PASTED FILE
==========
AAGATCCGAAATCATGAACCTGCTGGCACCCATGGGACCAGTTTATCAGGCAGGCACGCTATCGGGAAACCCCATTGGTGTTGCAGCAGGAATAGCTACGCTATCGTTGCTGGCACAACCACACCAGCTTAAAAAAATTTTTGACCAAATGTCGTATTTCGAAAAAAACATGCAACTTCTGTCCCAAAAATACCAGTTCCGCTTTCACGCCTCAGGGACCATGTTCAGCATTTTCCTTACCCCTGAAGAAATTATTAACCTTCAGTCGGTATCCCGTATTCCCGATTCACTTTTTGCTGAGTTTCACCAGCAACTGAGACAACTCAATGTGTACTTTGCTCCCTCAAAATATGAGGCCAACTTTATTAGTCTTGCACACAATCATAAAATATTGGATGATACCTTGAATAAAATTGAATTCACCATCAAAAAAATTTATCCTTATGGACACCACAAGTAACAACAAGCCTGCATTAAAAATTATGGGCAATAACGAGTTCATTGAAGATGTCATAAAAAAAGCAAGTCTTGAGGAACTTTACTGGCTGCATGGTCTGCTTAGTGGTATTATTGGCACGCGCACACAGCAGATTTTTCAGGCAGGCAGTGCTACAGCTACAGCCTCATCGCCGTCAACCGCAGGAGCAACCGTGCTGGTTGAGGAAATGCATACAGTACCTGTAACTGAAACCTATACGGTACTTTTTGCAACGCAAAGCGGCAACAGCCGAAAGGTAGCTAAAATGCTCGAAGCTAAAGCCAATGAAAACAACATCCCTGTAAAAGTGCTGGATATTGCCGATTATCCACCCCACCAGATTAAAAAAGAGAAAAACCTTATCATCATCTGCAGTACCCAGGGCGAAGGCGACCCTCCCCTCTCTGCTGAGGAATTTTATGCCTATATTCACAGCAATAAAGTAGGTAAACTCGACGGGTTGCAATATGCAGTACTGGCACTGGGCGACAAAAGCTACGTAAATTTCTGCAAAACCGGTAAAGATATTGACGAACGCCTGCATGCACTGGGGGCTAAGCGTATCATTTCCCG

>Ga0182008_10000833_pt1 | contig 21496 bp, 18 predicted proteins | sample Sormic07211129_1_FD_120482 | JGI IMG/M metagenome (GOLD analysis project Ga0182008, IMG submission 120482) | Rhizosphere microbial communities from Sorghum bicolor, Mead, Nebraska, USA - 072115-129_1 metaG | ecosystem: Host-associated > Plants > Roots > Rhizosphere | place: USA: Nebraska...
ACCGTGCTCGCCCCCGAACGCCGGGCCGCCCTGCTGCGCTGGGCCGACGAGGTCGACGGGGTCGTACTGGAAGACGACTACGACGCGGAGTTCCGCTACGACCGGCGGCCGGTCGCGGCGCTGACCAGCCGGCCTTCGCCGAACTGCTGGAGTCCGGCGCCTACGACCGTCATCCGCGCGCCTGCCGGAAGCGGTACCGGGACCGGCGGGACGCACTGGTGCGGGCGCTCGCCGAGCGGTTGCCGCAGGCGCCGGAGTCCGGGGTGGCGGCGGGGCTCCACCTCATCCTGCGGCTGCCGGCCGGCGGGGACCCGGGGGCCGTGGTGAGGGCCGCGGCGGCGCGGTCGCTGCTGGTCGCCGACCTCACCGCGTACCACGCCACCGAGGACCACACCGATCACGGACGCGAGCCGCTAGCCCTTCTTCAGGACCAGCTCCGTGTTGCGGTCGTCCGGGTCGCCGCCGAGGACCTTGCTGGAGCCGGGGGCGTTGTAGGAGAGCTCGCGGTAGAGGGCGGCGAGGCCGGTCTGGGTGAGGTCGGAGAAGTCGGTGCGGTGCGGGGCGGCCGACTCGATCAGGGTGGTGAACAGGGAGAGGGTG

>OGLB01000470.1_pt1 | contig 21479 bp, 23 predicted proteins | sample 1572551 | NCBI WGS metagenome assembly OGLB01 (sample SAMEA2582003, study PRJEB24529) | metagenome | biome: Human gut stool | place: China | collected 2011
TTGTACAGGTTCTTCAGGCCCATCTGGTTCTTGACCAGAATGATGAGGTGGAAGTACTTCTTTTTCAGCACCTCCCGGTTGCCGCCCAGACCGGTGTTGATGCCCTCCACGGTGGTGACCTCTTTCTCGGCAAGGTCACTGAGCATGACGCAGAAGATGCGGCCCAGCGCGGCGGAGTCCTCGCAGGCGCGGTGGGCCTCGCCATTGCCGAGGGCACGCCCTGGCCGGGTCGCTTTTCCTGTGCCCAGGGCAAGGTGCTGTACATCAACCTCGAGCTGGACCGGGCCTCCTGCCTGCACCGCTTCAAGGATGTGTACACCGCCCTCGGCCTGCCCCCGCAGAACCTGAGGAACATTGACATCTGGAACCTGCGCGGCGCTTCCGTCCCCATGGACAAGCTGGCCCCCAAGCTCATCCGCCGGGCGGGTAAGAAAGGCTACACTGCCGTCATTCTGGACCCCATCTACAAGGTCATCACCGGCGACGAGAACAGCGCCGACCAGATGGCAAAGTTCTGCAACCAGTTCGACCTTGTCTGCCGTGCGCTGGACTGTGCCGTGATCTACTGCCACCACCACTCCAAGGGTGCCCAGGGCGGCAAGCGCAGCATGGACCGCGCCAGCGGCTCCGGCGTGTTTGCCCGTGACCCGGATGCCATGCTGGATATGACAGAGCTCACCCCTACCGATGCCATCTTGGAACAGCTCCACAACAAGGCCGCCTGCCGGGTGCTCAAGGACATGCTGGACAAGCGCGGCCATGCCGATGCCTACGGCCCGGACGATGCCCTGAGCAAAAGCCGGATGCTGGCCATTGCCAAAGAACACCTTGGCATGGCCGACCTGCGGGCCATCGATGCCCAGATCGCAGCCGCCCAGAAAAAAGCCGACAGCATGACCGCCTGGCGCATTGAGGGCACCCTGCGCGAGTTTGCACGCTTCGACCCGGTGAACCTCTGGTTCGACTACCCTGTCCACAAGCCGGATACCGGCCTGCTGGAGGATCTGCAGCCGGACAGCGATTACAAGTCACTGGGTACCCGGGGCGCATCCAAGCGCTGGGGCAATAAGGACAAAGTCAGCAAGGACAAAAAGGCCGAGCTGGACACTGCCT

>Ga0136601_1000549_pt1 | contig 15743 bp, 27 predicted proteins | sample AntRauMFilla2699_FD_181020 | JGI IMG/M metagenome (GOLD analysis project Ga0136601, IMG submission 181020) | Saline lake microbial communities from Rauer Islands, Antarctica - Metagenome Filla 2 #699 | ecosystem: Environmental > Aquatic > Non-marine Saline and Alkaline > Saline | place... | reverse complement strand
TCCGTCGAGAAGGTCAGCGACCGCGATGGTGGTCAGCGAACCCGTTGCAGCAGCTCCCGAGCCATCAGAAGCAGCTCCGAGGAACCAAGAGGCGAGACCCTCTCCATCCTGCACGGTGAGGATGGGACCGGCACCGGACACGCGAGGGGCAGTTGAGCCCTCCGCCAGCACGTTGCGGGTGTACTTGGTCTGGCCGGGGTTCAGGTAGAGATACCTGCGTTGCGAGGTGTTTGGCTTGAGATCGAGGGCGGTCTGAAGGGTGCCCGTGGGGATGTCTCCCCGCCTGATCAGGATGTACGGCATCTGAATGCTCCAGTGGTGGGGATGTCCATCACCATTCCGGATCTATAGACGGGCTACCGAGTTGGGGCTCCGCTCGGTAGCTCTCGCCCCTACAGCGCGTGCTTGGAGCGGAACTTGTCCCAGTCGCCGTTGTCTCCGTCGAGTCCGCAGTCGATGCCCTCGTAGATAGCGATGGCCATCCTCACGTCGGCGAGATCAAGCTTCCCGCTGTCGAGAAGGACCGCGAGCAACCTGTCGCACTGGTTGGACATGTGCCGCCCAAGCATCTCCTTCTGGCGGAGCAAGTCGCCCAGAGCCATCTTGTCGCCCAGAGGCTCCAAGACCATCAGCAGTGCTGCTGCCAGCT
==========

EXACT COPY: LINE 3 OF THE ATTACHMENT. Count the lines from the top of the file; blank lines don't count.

ACCGTGCTCGCCCCCGAACGCCGGGCCGCCCTGCTGCGCTGGGCCGACGAGGTCGACGGGGTCGTACTGGAAGACGACTACGACGCGGAGTTCCGCTACGACCGGCGGCCGGTCGCGGCGCTGACCAGCCGGCCTTCGCCGAACTGCTGGAGTCCGGCGCCTACGACCGTCATCCGCGCGCCTGCCGGAAGCGGTACCGGGACCGGCGGGACGCACTGGTGCGGGCGCTCGCCGAGCGGTTGCCGCAGGCGCCGGAGTCCGGGGTGGCGGCGGGGCTCCACCTCATCCTGCGGCTGCCGGCCGGCGGGGACCCGGGGGCCGTGGTGAGGGCCGCGGCGGCGCGGTCGCTGCTGGTCGCCGACCTCACCGCGTACCACGCCACCGAGGACCACACCGATCACGGACGCGAGCCGCTAGCCCTTCTTCAGGACCAGCTCCGTGTTGCGGTCGTCCGGGTCGCCGCCGAGGACCTTGCTGGAGCCGGGGGCGTTGTAGGAGAGCTCGCGGTAGAGGGCGGCGAGGCCGGTCTGGGTGAGGTCGGAGAAGTCGGTGCGGTGCGGGGCGGCCGACTCGATCAGGGTGGTGAACAGGGAGAGGGTG